Routes specify how and where emails for specific domains should be delivered. Normally, hMailServer uses DNS lookups to determine where email should be delivered. Routes let you override this behaviour. For example,
The following example explains how to configure all email for the domain
hmailserver.com to go through
mx.hmailserver.com instead of through the default server,
Henceforth, all email sent to
hMailServer.com will go through
mx.hmailserver.com, instead of through the default server,
This example explains how to route all email sent to the domain example.com to another server. In this example, the domain example.com is a "local" domain which we are hosting ourselves. This may be useful for example if we have updated the MX records for a domain but still want to receive email for the domain on the old IP address in case some SMTP sender has not updated their DNS cache.
If hMailServer receives an email addressed to the domain example.com, and it cannot find the recipient in the local installation, it will now deliver the email to the host name you specified in the route. If hMailServer can find the recipient in the local installation, the email will be put in the local account instead - hMailServer only forwards email using routes if the recipients cannot be find locally.
This example explains how to set up a hMailServer installation in a DMZ which forwards all incoming email to a backend server. One common reason for this set up is that you want anti spam and virus protection to be run outside your internal network. Another common set up is companies who are running MicrosoftExchange internally but do not want to expose this server to the Internet.
You should not add the domain to the server in the DMZ - only the route.
If hMailServer receives an email addressed to your domain name, it will forward the message to the backend server. If hMailServer receives an email for an unknown domain, it will be rejected.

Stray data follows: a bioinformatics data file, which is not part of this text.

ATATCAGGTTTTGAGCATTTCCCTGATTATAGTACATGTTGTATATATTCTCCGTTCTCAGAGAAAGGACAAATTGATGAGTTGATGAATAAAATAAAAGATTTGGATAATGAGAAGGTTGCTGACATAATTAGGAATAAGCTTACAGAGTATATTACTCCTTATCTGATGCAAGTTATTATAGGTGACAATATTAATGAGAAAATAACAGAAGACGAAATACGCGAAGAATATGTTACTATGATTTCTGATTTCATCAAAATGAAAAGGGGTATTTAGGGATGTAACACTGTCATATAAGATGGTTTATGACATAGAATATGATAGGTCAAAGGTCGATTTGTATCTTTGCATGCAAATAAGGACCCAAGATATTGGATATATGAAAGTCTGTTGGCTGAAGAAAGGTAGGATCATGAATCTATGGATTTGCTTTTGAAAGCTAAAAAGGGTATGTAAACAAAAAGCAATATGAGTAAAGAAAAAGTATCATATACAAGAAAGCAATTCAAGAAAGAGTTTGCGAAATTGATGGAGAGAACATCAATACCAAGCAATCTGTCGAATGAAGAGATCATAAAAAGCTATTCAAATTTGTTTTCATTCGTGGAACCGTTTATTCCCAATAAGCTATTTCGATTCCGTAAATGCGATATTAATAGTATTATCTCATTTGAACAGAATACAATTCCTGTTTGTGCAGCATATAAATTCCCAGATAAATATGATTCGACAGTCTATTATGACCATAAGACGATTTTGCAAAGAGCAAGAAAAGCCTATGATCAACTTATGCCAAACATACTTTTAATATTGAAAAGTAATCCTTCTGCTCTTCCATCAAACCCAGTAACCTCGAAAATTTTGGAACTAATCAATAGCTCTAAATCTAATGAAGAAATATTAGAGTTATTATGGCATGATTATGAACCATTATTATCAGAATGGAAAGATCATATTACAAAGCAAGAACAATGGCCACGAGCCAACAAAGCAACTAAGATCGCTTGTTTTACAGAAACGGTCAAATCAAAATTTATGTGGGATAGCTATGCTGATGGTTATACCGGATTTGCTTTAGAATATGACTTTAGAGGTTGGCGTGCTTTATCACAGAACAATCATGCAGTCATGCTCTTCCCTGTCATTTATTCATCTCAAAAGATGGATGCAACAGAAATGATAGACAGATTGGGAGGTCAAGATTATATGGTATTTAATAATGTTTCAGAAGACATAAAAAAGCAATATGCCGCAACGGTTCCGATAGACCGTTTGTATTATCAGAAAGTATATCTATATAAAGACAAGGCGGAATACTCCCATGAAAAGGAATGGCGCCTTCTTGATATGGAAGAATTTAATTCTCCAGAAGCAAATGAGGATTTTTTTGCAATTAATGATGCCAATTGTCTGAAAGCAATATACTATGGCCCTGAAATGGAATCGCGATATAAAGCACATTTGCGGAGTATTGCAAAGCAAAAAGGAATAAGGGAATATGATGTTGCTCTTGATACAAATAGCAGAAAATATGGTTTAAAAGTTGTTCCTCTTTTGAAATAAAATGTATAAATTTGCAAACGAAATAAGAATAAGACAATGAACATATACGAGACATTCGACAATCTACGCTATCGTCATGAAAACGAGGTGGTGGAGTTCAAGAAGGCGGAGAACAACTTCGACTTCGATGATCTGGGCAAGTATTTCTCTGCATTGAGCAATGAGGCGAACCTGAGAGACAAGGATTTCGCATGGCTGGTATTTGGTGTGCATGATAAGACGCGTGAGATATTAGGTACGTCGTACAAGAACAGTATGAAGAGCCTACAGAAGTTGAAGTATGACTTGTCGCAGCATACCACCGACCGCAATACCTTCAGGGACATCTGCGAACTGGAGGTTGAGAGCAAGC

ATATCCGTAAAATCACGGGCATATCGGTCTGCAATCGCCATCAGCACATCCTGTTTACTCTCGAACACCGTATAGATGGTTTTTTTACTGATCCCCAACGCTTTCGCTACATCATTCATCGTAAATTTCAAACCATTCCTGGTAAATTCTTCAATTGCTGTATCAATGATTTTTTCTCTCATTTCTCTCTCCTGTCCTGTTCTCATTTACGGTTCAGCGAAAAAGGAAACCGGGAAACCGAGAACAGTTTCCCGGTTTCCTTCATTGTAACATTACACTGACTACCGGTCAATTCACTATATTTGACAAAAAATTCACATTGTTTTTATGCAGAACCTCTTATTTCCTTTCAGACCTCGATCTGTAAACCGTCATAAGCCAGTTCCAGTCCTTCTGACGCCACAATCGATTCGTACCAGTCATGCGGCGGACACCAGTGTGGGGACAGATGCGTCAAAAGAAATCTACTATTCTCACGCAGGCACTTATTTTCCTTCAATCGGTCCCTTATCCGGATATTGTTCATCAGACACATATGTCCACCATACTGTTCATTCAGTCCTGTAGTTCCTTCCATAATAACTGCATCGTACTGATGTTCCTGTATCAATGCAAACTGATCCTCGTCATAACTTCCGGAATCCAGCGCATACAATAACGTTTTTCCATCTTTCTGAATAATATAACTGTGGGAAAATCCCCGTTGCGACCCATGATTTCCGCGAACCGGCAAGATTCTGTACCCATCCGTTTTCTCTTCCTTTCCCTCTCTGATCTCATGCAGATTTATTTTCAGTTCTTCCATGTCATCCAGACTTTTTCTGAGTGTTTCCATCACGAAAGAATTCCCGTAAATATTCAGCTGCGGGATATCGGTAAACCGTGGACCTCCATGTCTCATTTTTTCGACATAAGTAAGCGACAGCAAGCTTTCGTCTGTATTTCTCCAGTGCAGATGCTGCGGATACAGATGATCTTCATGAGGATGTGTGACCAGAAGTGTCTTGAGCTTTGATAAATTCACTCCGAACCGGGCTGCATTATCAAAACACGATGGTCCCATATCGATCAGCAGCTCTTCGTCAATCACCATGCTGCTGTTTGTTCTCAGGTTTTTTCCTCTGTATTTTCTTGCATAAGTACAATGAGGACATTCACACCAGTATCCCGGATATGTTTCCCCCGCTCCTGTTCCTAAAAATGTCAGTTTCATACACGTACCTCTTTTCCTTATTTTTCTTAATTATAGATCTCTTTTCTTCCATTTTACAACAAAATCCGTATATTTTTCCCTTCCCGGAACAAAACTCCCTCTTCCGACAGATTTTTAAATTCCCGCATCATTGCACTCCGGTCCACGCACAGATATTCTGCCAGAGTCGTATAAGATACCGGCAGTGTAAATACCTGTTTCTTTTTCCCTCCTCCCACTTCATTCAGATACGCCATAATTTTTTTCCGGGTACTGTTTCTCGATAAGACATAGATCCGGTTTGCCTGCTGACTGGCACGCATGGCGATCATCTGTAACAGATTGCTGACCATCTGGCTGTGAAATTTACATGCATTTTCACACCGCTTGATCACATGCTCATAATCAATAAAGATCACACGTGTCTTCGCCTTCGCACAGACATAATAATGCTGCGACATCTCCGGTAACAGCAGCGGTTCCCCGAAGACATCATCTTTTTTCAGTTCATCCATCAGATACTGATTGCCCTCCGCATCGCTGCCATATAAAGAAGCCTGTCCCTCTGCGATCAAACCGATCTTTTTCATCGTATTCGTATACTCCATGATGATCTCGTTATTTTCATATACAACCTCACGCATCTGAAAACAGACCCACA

One problem with this configuration is that hMailServer does not know which recipients exists on the internal domain. Because of this, hMailServer will accept messages for any recipient matching your domain name and attempt to forward the message to your internal server. If the recipient does not exist in the internal server, a bounce-message will be created, notifying the sender that the recpiients address was invalid. A workaround to this problem is to add all valid recipients in the Route configuration, so that hMailServer knows what recipients are valid. If you do this, hMailServer will not accept the message from the sender and no bounce message will be sent.
If you select Local domain, hMailServer will consider the sender local. By default, SMTP authentication is required for deliveries arriving from local domains. This means that with the default behavior, if you select "Local domain", hMailServer will require SMTP authentication from the client. If the client has not authenticated, the message will be rejected.
If you select External domain, hMailServer will consider the sender external. By default, SMTP authentication is not required for messages arriving from external domains. Hence, hMailServer will not require SMTP authentication when a message arrives from the domain name specified in the route.
This setting lets you specify whether the recipient should be considered local in terms of permissions set up in the IP ranges. If the recipient is local, external users will be allowed to send email to the domain. If the recipient is external, other external users will not be allowed to send email to the domain since this would have the effect that spammers could relay spam via your server.